Spurn Point (2015)
A white guard marks the first crook of the shifting finger cradling the North Sea. It stands sentinel over the curve of grass and that curve’s turning to a plane of shifting light. I remember the blanket fog of a many years ago Mohar hiding lands like this. Hiding too my queasy fear of the sudden sharp switch between comfort-blanket land and slipping silken sea.
That was before today. Before I knew the feeling of a bullet’s crack across your windscreen. That seismic jolt, throwing life onto a same but dislocated path.
At the curve’s edge, land becomes not-land in a quick trick of right angles. Not smooth. A quantum world of this and not-this. Lurch; quick gut wrench; sheer dark drop of rock. The square angles are a row of unfriendly elbows along a strange bar in a hostile town.
At the edge, I eye the brightly crumpled foil below. I contemplate the deliberate step, the boldly made move to unknown while staring brightly at the light. These angles may be unfriendly but their set is not unfamiliar. The undeliberate drops of life have been few, but wrenching.
At the edge, there is no fog today. The air is silvery bright and its wind whinneys and whistles through the tousled waves of grass.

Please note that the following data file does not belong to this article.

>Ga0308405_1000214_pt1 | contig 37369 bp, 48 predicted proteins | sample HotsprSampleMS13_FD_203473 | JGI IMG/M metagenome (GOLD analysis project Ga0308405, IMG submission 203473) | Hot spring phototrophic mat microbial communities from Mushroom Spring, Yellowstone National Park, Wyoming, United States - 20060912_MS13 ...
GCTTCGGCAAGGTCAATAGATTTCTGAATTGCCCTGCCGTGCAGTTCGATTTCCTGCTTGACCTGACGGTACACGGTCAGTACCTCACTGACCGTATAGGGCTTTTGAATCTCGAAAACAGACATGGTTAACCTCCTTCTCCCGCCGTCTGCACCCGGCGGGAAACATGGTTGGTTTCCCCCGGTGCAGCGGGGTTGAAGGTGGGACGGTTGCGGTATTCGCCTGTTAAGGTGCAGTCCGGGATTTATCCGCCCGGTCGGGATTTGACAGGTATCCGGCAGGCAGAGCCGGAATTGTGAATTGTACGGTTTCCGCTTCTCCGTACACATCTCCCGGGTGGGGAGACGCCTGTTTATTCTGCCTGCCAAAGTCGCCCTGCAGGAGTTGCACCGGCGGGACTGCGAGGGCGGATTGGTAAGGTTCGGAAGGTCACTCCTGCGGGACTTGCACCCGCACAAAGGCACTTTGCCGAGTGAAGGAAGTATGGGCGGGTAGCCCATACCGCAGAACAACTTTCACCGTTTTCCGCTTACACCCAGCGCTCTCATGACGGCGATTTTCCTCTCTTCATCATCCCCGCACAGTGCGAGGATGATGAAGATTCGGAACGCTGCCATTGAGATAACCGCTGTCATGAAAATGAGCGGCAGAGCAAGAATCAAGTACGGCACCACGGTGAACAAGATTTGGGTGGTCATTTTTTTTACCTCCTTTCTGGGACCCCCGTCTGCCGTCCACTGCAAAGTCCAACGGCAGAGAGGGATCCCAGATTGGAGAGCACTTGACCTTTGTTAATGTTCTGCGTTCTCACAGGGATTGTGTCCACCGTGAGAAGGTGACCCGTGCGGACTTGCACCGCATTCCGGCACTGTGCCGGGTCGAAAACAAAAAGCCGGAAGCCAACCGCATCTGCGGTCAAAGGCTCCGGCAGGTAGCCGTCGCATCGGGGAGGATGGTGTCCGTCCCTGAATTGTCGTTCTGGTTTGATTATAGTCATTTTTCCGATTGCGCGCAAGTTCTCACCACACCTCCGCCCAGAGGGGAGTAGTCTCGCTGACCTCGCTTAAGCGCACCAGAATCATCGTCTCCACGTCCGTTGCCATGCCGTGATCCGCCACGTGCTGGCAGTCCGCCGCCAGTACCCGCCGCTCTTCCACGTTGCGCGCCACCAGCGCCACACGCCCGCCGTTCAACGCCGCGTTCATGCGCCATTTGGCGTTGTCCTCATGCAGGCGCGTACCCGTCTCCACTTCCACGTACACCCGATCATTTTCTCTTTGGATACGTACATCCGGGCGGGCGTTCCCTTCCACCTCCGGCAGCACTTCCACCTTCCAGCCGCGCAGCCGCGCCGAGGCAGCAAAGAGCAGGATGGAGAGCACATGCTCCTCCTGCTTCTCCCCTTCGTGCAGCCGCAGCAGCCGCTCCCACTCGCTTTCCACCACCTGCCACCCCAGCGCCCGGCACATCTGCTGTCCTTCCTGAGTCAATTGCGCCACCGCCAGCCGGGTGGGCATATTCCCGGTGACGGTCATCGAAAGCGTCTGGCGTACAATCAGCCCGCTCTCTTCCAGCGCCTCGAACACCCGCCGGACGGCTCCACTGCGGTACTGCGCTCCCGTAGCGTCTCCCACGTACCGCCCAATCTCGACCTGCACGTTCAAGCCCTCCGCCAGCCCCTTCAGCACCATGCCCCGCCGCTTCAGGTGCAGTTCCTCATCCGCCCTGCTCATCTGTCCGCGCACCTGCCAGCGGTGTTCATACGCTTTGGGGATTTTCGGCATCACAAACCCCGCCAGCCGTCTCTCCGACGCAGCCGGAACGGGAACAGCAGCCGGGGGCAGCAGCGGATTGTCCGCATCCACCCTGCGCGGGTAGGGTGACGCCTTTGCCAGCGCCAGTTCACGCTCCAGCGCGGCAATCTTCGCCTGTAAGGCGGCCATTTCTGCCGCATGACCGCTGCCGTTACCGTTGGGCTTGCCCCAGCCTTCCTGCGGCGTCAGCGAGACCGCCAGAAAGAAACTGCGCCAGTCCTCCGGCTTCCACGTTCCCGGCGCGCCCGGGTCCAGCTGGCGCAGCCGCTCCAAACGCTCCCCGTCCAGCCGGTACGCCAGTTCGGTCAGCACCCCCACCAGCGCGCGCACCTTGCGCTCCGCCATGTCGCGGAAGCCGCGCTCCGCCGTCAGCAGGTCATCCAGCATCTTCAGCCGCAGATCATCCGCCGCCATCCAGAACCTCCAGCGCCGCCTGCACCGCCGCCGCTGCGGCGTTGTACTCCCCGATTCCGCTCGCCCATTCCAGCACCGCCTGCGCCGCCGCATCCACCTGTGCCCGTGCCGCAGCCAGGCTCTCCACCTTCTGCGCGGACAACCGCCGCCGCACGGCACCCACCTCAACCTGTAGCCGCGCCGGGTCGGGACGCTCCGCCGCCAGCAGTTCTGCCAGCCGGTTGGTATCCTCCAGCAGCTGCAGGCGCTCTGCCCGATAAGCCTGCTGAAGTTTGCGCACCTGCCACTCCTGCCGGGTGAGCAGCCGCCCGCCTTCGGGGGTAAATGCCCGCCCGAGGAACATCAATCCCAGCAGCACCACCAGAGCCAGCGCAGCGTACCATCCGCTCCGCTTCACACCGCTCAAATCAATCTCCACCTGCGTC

The acerbic light is clean on the bleached land. The month before I walked valleys that partly wrought the dream-loam which grew the me of now. More famous children meandered there before me but my own dreams were – are – still all my inside worlds. Both this, again, and not-this; I still compare all outside lands to these. The hidden swirl of waters in silent gloomy combes. Steep, rock-pocked grasslands crow-watched from branches of scattered ash. Cotswold grits like teeth and bits of bone between wet and tangy beech leaves.
The tendril of this walk today may spring from seeds planted in the soil of last summer, as I paced fretting for peace among Alderley’s blind and boggy wooded valleys. Or maybe they were planted thirty years before – I’d only picked that spot by name to maybe find the fantastic dwellers of the Edge I read of as a child. I haunted my own child with the well worn barely known dark of those Stone Books. And then I visited the other Alderley’s Edge and eyeing its distant leylined sibling of the Peaks, I webbed the feeling thoughts of three generations to just one sharp point in Summer’s time.
For it is always Summer, it seems, that balances thought and feeling, beauty and ruin, previous and next. Gone and yet to come.
Light, wind, path – all this.
Then lurch and drop into not-this.
Another parallel yet irrevocably different plane.
The child that is outside me, my own child, would fear these sudden square turns, I think. He still toys and tinkers with gentle differences. He loves the beach, and in my memory he ever dawdles in its foamy margins. I could measure his change in snapshots of times by the water – now he flings himself from dunes and rolls out angels in their sand, or drives himself mad with hours of wild wave-noise. A fighter plane tore the sky while we last played in surf, and we shared the sun’s visible setting trickle into the sea.